Rankings Redux

Since I posted the last entry, I have had an interchange with Newsweek that has cleared up some of the mystery. The order of the rankings in the Green Corporations table is determined by something called a z-score, not the raw impact data. The z-score is a measure of the distance a score is from the mean, normalized by the standard deviation.* It’s just something like this that may have triggered Lord Disraeli’s initial outburst about statistics. It is more work that I am willing to do to calculate these scores for the whole set, so I will just have to accept the mathematical accuracy of the data. But not… Read More

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Lies, Damn Lies, and Rankings

Lies, damn lies, and statistics is a phrase usually attributed to Lord Disraeli. With the profusion of rating and ranking schemes, the time has come to bring it up to date, as the headline proclaims. Wal-Mart has recently announced its plans to rate all of the hundreds of thousands of products it sells. We have ratings of plain colored colleges, green colleges, corporations in many shapes (Fortune 500, Dow Jones Sustainability Index. . .) and now the [Newsweek list of the 500 greenest big U. S. corporations](http://greenrankings.newsweek.com/). The idea of ranking things of all sorts is an old and frequently useful one. The truthfulness and utility of each scheme is,… Read More

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When Things Bite Back

The headline of this post is the title of a book by Edward Tenner with the subtitle, Technology and the Revenge of Unintended Consequences. This theme runs through my book. While driving today, I heard a story on NPR about a device that will prevent texting while driving. Distractive driving has become endemic especially among younger drivers, and has become a major source of automobile accidents. Many states have passed laws making texting while driving illegal. > A nationwide survey this year showed an estimated 45 percent of drivers 30 or younger are sending or receiving texts behind the wheel. Teens call it “driving while intexticated.” The story, which can… Read More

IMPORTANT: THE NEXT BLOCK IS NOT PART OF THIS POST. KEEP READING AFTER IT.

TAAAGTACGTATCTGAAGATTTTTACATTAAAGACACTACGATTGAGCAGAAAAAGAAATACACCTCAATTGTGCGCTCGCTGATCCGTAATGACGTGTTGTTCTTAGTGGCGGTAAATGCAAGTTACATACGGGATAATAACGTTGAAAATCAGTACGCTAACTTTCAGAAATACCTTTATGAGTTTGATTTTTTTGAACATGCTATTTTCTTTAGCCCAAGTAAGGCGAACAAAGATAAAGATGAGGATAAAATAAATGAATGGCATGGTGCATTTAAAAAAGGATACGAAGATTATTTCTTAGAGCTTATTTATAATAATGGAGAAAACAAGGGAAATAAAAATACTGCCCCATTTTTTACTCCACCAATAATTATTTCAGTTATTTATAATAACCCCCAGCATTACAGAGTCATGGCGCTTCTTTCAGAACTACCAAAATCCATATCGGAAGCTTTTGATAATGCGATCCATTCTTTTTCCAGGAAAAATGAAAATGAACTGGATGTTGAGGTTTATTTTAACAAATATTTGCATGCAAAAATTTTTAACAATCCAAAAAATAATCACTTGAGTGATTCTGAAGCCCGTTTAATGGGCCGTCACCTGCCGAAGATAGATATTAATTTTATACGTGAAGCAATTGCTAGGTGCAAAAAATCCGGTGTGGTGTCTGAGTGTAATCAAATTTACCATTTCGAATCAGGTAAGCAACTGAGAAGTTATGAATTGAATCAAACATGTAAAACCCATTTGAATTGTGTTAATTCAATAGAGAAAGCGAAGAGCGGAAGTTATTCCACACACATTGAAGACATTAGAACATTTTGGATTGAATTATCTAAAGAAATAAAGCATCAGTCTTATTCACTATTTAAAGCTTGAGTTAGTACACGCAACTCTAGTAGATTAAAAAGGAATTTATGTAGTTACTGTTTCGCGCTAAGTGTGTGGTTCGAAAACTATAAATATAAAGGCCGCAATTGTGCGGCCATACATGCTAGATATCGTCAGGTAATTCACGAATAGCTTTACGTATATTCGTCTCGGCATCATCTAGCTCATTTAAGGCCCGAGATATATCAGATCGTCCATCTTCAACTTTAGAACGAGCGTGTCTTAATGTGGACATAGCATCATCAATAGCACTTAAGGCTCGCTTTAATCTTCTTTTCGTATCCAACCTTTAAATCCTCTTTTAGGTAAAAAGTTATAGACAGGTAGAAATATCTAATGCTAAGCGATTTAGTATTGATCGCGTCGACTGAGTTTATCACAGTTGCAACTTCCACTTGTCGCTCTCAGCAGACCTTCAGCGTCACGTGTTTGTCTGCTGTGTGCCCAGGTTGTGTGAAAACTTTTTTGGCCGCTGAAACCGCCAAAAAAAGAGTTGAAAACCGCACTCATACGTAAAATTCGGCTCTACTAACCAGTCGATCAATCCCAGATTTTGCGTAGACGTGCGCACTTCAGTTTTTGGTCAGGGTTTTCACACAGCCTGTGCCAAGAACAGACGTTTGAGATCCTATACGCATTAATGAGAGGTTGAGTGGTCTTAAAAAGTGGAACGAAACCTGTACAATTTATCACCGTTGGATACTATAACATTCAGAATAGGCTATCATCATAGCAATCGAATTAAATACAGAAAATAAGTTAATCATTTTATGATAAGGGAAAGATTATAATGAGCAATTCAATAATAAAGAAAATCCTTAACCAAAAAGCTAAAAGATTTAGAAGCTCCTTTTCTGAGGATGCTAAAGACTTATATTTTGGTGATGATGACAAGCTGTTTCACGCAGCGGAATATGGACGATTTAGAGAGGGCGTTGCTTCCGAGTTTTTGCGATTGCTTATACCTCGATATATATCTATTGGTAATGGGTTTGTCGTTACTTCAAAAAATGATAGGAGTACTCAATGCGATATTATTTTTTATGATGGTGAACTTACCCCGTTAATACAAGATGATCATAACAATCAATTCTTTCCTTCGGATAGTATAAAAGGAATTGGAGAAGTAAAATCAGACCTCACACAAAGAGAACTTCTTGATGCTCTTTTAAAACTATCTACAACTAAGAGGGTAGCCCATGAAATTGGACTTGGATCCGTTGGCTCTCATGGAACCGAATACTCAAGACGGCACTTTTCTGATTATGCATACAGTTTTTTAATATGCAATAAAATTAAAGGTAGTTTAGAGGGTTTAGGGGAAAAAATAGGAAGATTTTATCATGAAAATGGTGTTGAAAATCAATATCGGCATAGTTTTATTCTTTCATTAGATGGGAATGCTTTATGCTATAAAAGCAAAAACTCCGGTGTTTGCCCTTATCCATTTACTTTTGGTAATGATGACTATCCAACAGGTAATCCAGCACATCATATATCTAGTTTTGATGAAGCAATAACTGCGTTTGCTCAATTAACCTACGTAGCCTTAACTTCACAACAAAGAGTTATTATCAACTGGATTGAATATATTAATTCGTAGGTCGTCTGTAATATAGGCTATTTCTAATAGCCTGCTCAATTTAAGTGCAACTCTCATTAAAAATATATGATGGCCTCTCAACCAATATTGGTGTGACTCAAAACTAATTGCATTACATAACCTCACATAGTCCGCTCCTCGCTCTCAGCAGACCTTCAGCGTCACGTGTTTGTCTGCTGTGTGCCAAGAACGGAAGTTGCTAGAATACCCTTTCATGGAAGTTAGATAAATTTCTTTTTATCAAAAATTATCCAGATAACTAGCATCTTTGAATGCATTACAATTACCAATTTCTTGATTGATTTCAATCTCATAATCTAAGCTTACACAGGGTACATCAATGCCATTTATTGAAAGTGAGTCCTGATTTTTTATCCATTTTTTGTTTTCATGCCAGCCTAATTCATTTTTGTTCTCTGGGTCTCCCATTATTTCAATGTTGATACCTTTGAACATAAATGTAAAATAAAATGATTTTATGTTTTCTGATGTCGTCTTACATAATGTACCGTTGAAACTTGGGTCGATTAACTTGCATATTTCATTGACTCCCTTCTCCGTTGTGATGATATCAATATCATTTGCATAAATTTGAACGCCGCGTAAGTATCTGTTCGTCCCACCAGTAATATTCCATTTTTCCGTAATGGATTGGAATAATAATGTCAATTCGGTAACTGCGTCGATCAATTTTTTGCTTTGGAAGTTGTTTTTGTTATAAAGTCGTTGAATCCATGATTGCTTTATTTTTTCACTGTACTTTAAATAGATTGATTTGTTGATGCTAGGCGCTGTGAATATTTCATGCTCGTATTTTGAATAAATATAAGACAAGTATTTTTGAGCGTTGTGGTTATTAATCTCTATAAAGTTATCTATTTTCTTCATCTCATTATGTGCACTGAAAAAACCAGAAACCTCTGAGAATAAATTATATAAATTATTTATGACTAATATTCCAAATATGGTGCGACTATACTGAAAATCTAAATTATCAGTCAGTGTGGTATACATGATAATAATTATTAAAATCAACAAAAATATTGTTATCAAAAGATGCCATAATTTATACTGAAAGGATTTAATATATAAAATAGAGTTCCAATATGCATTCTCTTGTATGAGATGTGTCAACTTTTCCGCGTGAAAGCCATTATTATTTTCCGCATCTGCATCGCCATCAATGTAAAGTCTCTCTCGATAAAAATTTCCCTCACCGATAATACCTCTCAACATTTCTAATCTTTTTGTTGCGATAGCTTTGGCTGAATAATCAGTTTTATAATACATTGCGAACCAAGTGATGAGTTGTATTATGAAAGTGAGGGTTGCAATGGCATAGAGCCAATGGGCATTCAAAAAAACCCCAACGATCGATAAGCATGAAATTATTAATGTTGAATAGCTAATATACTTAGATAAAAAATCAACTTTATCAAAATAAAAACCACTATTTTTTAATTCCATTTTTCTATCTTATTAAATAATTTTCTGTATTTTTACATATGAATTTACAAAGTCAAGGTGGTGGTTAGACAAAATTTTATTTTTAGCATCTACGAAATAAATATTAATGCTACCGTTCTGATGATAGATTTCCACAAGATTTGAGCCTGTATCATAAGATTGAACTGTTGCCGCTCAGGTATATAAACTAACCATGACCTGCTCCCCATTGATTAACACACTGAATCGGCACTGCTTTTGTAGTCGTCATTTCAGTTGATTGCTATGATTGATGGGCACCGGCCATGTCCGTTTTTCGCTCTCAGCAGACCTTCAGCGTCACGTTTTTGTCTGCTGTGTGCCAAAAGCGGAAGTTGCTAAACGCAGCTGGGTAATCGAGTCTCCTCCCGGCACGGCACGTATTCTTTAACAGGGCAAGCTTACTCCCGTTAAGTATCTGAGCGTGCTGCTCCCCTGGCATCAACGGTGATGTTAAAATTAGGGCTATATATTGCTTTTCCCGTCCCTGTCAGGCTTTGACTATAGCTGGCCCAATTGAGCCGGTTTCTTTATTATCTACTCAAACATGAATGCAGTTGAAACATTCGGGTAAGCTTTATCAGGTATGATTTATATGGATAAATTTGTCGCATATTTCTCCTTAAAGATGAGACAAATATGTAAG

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Learning About Sustainability from Pigs and Trash

Gregory Bateson once wrote in *The Ecology of the Mind*, “Lack of systemic wisdom is always punished.” Unfortunately for those who might learn from the bad consequences of such failures, the evidence frequently comes much later and escapes notice. The relationship between ill-considered actions and the collapse or serious malfunctioning of the system they perturb is often tenuous and the delay for the response to appear too long to make the connection clear. Such is the case with climate change. It has been excruciatingly difficult to make a convincing case linking greenhouse gases and temperature rise to the general public for this reason. Occasionally we can observe a systems failure… Read More

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The Business of Sustainability

The headline of this post is the title of a[ just released report](http://www.mitsmr-ezine.com./busofsustainability/2009#pg1) published jointly by the Boston Consulting Group in collaboration with the Sloan Management Review. There is much in it worth reading and I will make it the subject of several posts. (Disclosure: I was one of the “thought leaders” interviewed by the Sloan Management Review in the development of this report.) Today I am simply going to dwell on the title, *The Business of Sustainability*. I’ll bet that most of those that read the report or news about it haven’t thought about the title. What is the “business of sustainability? Before you read on, stop and think… Read More